Tools are often used in ways which the toolmaker never envisioned. After most of the NBC employees had gone home for the day, a few renegade employees (perhaps they were writers for "Saturday Night Live") would have sat on the Xerox photocopiers, revealing a part of their bodies that is normally not revealed in public, and used the Xerox technology to send these images to others - the NBC brass in Los Angeles, people at competing networks (Howard Cosell: "I am perturbed by the juvenile antics of certain individuals at the National Broadcasting Corporation who continue to transmit electronic representations of their posteriors to yours truly"), perhaps the Ayatollah, and others. The "electronic butts" fad would then reach the attention of a variety of officials, including a young Australian legal academic named Francis Gurry, and a young Congressman named Albert Gore Jr. Gurry would worry about the legal ramifications of the trend, and who would ultimately be responsible for any criminal activity that would result from the misuse of the technology - the individuals? their employer? technology developer Xerox?

Gore, on the other hand, would have the power to do something about it. Perhaps legislation may not be the answer, but public pressure on business could certain help. His (then) wife Tipper would agree with him, and would set up an organization called the Parents Image Resource Council, an organization that would ask corporations to voluntarily apply ratings to the images that were transferred by their machines. For example, if NBC agreed to PIRC's rating system, then the next time that Al Franken sat on a photocopier to tell Fred Silverman what he thought of him, the transmission would need to be tagged as "MA" (mature audiences). Of course, if Xerox didn't agree to voluntarily implement such a technology, Tipper could just talk to her husband Al and Congress could mandate the technology.

While all of this controversy was going on, some weirdo pinko commies in the colleges were beginning to wonder if this technology could be used to allow humans - rather than machines - to talk to each other. Around 1983, some physics students at Reed College [4] successfully transmitted a text message [5] from a Xerox within Eliot Hall to a Xerox at UC Berkeley. This spread like wildfire, and within a year people at universities all over the United States were sending text messages to each other via Xerox machines. Some students were even claiming that the technology could be used to hook computers all over the country together - or perhaps even all over the world.

Then things became REALLY controversial.

Francis Gurry, who by now was working for the United Nations, would lament the fact that the students were misappropriating patent technology. Congressman (later Senator) Gore would become so identified with patent protection legislation that he would eventually be known as "the father of patent protection" and would speak of a "patent superhighway" that would allow corporations to quickly prosecute those who violated patents.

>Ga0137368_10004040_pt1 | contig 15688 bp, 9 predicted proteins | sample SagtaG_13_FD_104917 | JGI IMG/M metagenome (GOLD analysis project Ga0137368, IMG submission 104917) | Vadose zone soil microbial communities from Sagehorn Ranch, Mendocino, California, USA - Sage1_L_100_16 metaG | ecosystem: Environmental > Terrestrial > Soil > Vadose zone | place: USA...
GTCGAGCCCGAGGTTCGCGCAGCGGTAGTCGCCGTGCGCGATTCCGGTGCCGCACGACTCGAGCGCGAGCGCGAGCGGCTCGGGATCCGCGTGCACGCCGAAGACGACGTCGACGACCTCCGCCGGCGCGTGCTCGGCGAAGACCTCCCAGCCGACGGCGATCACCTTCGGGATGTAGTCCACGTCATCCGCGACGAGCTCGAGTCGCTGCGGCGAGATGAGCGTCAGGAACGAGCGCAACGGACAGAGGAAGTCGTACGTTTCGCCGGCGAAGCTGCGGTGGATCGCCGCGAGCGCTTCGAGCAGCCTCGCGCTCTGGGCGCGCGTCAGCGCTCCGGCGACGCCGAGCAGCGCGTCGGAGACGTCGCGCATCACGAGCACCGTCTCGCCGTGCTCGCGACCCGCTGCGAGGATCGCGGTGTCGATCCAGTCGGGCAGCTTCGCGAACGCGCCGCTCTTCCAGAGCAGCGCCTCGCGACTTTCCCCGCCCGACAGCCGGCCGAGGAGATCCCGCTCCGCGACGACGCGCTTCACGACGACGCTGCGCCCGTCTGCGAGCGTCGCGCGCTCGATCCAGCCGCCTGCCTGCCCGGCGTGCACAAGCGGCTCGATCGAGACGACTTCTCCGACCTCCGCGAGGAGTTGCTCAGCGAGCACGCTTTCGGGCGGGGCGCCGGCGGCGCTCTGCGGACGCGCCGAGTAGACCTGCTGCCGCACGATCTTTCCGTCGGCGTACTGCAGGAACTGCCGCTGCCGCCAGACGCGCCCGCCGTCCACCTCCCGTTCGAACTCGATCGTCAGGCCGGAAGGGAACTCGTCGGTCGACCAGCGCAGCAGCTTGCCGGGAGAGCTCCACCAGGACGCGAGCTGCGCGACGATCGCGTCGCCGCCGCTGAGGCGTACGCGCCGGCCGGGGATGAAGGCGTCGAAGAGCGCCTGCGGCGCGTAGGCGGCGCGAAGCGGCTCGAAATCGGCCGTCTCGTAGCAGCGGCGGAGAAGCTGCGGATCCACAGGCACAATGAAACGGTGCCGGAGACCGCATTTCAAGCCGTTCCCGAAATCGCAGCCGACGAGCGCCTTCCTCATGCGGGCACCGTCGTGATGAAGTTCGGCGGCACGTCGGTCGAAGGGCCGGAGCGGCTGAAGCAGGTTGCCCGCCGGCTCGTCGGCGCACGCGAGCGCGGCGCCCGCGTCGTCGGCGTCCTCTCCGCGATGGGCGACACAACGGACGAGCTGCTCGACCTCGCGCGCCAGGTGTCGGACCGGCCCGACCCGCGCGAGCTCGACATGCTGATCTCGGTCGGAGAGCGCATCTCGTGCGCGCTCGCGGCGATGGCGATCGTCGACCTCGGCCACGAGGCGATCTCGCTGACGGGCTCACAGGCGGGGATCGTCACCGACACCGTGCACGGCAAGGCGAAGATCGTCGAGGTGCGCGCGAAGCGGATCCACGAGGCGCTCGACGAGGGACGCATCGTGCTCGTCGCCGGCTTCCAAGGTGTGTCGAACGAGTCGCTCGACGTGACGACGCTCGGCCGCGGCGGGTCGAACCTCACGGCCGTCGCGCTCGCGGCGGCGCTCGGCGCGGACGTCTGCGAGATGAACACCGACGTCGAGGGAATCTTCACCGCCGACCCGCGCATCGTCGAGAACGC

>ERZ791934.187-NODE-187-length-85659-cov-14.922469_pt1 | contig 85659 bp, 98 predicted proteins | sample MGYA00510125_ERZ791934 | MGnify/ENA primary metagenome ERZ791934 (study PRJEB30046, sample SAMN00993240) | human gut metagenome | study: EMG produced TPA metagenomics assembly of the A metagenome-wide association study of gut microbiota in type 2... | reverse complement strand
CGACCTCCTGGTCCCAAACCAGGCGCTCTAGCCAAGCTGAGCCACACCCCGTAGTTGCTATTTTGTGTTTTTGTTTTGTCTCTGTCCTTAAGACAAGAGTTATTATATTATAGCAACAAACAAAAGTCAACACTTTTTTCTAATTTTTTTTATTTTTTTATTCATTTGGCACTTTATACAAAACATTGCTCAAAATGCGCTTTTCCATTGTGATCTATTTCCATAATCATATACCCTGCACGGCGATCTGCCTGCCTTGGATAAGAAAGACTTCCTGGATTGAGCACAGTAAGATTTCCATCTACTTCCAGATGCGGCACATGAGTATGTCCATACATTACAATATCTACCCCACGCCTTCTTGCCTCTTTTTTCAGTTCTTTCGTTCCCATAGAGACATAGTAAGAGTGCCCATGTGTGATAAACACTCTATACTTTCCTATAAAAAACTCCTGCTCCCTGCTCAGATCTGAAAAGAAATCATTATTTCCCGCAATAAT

And Xerox would take advantage of this added protection. A number of the students would be prosecuted and a number of the colleges and universities would be used. Professor Richard Crandall would end up in prison, despite the fact that no one could tie him to what his students were doing. (NeXT chairman Steve Jobs would refer to Crandall [6] as "the biggest bozo in the US.")

Some middle manager at Xerox would suggest that Xerox develop the technology itself to allow people to communicate with each other, but by then no one at Xerox wanted a part of it. Xerox CEO David T. Kearns sent a memorandum to all offices that forcefully stated Xerox's vision:

There are those outside the company who believe that Xerox technology could be used to link individuals. While this is theoretically possible, Xerox is primarily dedicated to producing enterprise products, not consumer products. Our technology is designed to link businesses together. The consumer business should be left to companies like Procter & Gamble. Xerox serves the enterprise.

So Xerox, by protecting its patent portfolio, ensured that the communication technologies initially developed in the 1960s and 1970s were NOT used to create an "internet" or a "world wide web." So what was the result?
  • Individuals could continue to communicate with each other, under the auspices of Compuserve, America Online, and GEnie. Of course, they couldn't create their own content.
  • Jimmy Wales became a low-level editor for Encyclopedia Britannica.
  • The United Nations, which produced mountains of paper every year, was criticized by Al Gore and others for contributing to global warming. As a result, the UN (and other information-disseminating organizations) paid tons of money to Compuserve, AOL, and the others to host their documents online. Because documents had to be placed on multiple services, rather than being hosted at a single location accessible by everybody, the hosting of documents became very costly. People at the UN and elsewhere were not happy that all of this was entirely in the control of (mostly) American firms.
  • In 2005, TIME Magazine (a tiny subsidiary of the giant America Online) ran a story about Silicon Valley people who would write messages, photocopy them on Xerox machines, and post them all over the city. The magazine included an interview with one of these people, a technologist named Dave Winer. Winer and his counterparts as "weed blockers" (later shortened to just "blockers") because their prose would block the view of the weeds in the vacant lots where they posted their essays.

Footnotes (yeah, this post had footnotes):

[1] No, I didn't rip off Aaron Copland's patent. I ripped off his copyright. There's a difference.
[2] I considered using (the old) AT&T as the patent holder in my example, but AT&T's future branding as a monopoly would have complicated the example.
[3] OK, now I've shifted to a discussion of trademarks, rather than patents. Oh well.
[4] Their professor, Richard Crandall, had absolutely no idea what the students were doing. Wink wink.
[5] "Hello world."
[6] In reality, Steve Jobs had a high regard for Richard Crandall. Crandall's thoughts upon the passing of Jobs can be found here.